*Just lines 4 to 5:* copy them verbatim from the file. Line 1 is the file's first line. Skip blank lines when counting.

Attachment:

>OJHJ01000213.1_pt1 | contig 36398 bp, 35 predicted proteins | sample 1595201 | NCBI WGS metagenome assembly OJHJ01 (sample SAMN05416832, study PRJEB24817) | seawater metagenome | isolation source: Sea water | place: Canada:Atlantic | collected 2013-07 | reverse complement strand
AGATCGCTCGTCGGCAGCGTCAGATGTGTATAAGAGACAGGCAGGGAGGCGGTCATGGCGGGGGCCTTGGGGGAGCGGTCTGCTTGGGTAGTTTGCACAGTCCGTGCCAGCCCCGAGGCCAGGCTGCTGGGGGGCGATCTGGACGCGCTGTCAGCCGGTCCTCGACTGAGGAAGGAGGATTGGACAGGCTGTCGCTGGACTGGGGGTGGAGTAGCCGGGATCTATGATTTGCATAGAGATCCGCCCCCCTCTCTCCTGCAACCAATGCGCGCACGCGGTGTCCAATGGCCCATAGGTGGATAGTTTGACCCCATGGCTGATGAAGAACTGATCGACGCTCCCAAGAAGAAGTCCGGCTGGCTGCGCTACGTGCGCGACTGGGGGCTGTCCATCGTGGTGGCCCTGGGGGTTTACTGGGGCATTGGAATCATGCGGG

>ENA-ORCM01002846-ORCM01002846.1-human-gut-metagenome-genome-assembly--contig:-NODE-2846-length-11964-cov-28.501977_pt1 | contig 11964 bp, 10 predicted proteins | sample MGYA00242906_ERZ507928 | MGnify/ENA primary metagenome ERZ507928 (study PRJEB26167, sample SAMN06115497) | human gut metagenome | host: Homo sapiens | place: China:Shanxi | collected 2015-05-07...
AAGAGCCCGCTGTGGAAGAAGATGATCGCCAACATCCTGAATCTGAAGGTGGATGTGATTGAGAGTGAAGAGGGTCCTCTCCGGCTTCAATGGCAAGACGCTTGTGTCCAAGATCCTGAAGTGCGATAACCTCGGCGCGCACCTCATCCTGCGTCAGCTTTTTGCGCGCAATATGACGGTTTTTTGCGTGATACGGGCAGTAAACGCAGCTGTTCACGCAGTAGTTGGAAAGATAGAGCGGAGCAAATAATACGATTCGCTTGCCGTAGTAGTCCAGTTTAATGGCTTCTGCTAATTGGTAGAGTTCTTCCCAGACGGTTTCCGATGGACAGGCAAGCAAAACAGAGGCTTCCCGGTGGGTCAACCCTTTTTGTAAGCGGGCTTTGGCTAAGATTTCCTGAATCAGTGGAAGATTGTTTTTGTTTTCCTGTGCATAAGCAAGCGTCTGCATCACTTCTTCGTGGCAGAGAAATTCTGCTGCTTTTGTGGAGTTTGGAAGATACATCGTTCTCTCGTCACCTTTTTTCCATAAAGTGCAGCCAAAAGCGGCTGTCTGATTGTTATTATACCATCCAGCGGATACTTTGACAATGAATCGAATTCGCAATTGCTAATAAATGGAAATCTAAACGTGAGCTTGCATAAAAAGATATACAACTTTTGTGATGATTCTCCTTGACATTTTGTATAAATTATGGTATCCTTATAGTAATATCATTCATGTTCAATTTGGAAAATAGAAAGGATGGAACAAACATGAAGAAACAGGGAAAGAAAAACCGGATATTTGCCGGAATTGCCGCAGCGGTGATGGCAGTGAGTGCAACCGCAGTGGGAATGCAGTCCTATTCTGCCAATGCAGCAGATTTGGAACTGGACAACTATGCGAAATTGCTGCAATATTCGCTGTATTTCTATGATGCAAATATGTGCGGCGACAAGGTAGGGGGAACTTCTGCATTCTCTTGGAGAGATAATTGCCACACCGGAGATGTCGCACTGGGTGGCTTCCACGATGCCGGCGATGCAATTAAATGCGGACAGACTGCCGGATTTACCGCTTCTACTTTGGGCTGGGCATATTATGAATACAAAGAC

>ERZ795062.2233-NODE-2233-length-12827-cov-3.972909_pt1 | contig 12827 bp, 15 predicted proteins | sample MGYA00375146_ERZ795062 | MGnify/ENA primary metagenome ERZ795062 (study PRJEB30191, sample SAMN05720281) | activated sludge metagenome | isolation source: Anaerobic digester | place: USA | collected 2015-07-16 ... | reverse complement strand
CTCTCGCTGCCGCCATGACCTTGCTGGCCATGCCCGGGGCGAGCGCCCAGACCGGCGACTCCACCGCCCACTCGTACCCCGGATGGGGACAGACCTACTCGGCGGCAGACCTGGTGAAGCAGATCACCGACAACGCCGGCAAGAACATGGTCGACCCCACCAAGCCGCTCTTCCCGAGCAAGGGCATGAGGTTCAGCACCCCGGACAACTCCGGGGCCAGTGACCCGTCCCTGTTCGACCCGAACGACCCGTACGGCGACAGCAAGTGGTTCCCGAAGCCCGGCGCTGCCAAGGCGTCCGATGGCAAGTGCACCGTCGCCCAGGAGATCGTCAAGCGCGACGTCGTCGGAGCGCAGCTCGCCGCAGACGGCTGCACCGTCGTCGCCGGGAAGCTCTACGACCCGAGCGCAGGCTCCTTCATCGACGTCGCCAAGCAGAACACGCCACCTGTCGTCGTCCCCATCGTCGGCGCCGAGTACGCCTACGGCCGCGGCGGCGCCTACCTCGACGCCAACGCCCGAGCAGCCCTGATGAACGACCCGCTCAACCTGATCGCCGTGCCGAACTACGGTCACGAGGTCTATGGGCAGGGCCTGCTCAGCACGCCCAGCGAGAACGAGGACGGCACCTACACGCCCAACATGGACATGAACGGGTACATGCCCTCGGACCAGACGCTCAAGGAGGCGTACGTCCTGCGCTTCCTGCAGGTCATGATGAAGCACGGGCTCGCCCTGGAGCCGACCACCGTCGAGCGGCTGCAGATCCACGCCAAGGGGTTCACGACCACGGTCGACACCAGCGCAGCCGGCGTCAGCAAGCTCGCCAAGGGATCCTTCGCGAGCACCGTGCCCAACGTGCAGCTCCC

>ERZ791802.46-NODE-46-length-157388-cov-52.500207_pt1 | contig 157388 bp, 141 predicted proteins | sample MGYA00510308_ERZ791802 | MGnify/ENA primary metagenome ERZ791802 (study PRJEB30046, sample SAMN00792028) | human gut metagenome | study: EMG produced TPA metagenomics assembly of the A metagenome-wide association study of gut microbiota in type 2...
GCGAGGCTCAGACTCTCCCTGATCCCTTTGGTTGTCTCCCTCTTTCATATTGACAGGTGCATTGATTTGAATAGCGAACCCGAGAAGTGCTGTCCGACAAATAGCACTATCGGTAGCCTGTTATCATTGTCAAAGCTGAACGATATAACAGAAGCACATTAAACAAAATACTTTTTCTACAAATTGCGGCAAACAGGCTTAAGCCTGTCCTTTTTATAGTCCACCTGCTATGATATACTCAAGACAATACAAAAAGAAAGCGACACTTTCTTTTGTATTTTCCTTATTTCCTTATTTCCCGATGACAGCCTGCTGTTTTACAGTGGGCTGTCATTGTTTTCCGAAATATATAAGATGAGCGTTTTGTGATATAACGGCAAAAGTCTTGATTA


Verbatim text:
AAGAGCCCGCTGTGGAAGAAGATGATCGCCAACATCCTGAATCTGAAGGTGGATGTGATTGAGAGTGAAGAGGGTCCTCTCCGGCTTCAATGGCAAGACGCTTGTGTCCAAGATCCTGAAGTGCGATAACCTCGGCGCGCACCTCATCCTGCGTCAGCTTTTTGCGCGCAATATGACGGTTTTTTGCGTGATACGGGCAGTAAACGCAGCTGTTCACGCAGTAGTTGGAAAGATAGAGCGGAGCAAATAATACGATTCGCTTGCCGTAGTAGTCCAGTTTAATGGCTTCTGCTAATTGGTAGAGTTCTTCCCAGACGGTTTCCGATGGACAGGCAAGCAAAACAGAGGCTTCCCGGTGGGTCAACCCTTTTTGTAAGCGGGCTTTGGCTAAGATTTCCTGAATCAGTGGAAGATTGTTTTTGTTTTCCTGTGCATAAGCAAGCGTCTGCATCACTTCTTCGTGGCAGAGAAATTCTGCTGCTTTTGTGGAGTTTGGAAGATACATCGTTCTCTCGTCACCTTTTTTCCATAAAGTGCAGCCAAAAGCGGCTGTCTGATTGTTATTATACCATCCAGCGGATACTTTGACAATGAATCGAATTCGCAATTGCTAATAAATGGAAATCTAAACGTGAGCTTGCATAAAAAGATATACAACTTTTGTGATGATTCTCCTTGACATTTTGTATAAATTATGGTATCCTTATAGTAATATCATTCATGTTCAATTTGGAAAATAGAAAGGATGGAACAAACATGAAGAAACAGGGAAAGAAAAACCGGATATTTGCCGGAATTGCCGCAGCGGTGATGGCAGTGAGTGCAACCGCAGTGGGAATGCAGTCCTATTCTGCCAATGCAGCAGATTTGGAACTGGACAACTATGCGAAATTGCTGCAATATTCGCTGTATTTCTATGATGCAAATATGTGCGGCGACAAGGTAGGGGGAACTTCTGCATTCTCTTGGAGAGATAATTGCCACACCGGAGATGTCGCACTGGGTGGCTTCCACGATGCCGGCGATGCAATTAAATGCGGACAGACTGCCGGATTTACCGCTTCTACTTTGGGCTGGGCATATTATGAATACAAAGAC

>ERZ795062.2233-NODE-2233-length-12827-cov-3.972909_pt1 | contig 12827 bp, 15 predicted proteins | sample MGYA00375146_ERZ795062 | MGnify/ENA primary metagenome ERZ795062 (study PRJEB30191, sample SAMN05720281) | activated sludge metagenome | isolation source: Anaerobic digester | place: USA | collected 2015-07-16 ... | reverse complement strand